The Good: Voice, Some of the lyrics
The Bad: SHORT!, Instrumentally simple, Portions that are lyrically simple, Vocally simple
The Basics: On c.d., one of James Taylor's earliest c.d.s, Sweet Baby James underwhelms in terms of length and content.
There are certain facts about the history of pop-rock music that I accept. For example, pop music (by definition) is whatever is popular at any given time. For example, right now, hip-hop and rap songs tend to dominate the pop charts alongside the latest endeavors by contestants from American Idol because that is what the populace that has the disposable income to buy music is purchasing. In the late 1960s and early 1970s, there was a significant crossover in pop music from folk and country sources.
It is in this time period, that listeners get the likes of Simon & Garfunkel, Carole King, and Joni Mitchell. These were the last years of significance of Elvis and the Beatles and pop music gave way to smoother sensibilities before exploding into the funk and disco movements. And at the turn of that decade, there was James Taylor. I pick up my musical education of James Taylor's works with Sweet Baby James, his second album. I think it is important, here at the outset, to acknowledge that I accept as deserving that James Taylor may now be considered a national treasure and his musical career is a pretty extraordinary one.
I always seem to say that right before I cheese people off with a contradictory line, so I'll just say flat out Sweet Baby James is not a terribly inspiring compact disc and it - on its own - is a poor use of the medium.
With only eleven tracks, clocking in at a pretty pathetic 32:02, Sweet Baby James is a poor use of the compact disc medium as it purely and faithfully replicates the original record recording without providing either another whole album or any sort of b-sides from relevant singles from the album to give it any additional value. It's short length is problematic for the medium. But what is on the compact disc may largely be attributed to singer-songwriter James Taylor. Taylor wrote ten of the eleven songs (only "Oh! Susanna" was not written by him and yes, it is THAT "Oh! Susanna."). As well, he provided lead vocals on all of the tracks and laid down the primary guitar tracks as well. He is not credited with any form of production credit on the album, but considering that the studio let him get away with "Suite For 20 G," a song largely attributed to his contractual obligation being met and thus him getting his promised $20,000, one suspects that he had quite a bit of creative control over the musical direction of the songs on the album.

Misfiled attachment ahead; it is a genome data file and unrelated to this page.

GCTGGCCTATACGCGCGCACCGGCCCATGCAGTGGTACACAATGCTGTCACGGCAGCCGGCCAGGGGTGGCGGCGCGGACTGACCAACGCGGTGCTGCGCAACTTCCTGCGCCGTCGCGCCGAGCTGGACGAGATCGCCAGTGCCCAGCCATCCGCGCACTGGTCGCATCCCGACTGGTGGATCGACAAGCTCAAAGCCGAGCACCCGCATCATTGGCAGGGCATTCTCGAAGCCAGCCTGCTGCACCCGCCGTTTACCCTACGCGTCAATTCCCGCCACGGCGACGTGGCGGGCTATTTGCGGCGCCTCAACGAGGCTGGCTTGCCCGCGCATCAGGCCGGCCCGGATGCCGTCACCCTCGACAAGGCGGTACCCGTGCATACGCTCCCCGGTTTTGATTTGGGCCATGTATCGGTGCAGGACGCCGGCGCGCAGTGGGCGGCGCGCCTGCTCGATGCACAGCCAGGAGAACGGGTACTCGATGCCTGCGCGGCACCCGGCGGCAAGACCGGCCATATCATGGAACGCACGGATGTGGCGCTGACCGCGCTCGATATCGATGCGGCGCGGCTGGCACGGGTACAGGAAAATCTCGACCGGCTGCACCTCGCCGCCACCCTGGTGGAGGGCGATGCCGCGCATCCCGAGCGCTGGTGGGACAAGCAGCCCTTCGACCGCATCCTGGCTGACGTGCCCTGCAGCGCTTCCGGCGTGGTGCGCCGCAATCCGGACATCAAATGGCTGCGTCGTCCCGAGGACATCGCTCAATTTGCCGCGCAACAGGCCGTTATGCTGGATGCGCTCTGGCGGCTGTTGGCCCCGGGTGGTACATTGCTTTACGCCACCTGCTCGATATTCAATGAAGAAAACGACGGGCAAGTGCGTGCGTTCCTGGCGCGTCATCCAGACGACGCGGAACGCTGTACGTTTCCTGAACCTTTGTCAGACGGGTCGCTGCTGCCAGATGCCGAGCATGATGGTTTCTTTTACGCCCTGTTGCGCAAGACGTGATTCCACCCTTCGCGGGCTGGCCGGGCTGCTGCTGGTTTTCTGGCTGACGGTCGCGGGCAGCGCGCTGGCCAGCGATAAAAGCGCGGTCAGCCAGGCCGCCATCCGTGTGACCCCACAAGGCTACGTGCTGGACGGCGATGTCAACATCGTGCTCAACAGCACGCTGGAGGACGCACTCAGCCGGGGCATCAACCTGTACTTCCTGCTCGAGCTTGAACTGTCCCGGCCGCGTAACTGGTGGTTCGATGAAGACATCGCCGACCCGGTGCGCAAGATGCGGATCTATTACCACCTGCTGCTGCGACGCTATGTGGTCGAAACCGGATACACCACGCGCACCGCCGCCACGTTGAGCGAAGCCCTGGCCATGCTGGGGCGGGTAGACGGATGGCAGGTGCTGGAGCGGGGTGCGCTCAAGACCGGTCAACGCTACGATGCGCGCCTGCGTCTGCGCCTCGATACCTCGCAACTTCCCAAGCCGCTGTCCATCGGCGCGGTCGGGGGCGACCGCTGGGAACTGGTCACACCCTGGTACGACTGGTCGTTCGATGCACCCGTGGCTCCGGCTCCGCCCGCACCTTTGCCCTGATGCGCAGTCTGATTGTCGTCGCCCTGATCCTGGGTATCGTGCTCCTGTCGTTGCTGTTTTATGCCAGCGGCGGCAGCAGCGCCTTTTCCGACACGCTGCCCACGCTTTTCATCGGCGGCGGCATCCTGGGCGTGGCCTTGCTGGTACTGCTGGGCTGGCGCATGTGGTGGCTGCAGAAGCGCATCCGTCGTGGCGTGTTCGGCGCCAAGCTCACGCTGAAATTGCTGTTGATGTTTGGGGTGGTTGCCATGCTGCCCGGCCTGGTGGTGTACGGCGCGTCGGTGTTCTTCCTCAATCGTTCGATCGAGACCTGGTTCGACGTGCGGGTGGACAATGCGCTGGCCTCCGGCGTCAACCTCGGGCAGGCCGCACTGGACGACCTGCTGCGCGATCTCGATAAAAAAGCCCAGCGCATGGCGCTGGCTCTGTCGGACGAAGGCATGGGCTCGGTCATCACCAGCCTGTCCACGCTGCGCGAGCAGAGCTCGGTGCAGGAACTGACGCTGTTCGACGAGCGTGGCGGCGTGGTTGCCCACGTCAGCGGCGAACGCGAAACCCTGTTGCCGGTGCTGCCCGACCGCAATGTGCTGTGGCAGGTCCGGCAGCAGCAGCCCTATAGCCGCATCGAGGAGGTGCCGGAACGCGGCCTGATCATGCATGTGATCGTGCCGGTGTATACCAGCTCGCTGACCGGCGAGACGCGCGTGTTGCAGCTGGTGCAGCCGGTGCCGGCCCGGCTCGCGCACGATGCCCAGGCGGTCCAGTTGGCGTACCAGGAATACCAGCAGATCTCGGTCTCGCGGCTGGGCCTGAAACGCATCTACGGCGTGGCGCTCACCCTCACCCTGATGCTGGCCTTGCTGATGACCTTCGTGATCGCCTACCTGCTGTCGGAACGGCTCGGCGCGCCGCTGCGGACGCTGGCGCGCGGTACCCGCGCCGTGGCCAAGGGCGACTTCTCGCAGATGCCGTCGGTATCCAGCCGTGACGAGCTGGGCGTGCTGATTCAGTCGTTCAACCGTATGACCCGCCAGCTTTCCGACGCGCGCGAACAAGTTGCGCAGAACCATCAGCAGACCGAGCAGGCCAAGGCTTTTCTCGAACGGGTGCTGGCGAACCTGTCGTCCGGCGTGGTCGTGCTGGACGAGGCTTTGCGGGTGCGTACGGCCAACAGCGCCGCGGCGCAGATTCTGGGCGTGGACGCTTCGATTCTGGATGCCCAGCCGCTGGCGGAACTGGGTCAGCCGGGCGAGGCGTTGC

That said, Sweet Baby James suffers as a somewhat boring sounding pop-rock album that exists along that murky border of the time between rock, pop and country music. The songs on the album frequently sound like exactly like what they are: a man and his guitar at a microphone with mellow accompaniment that hardly rocks the hall. Instead, James Taylor sings with a folk-rock musical sensibility without the extensive story-songs (at least on this album). As a result, he is largely singing simple poems that express a fundamental emotion like loss ("Fire And Rain," "Sunny Skies") or longing ("Anywhere Like Heaven," "Country Road").
As for the fundamental question of what the songs sound like, Taylor's Sweet Baby James (the album) comes from a time when artists had a much easier time working outside the box because there was less of a box to be stuck in. Taylor's songs generally are simple guitar-driven tracks with vocals featured prominently without a Josh Groban-like sense of showboating to them. As a result, Taylor is able to get away with songs that come from a musical tradition of blues ("Oh Baby, Don't You Loose Your Lip On Me," "Steamroller Blues"), extend to a classic country sound (Sweet Baby James, "Anywhere Like Heaven") and break into a more recognizable pop-rock sound ("Suite For 20 G," "Fire And Rain"). The album - in context - works because there is a creative diversity to it.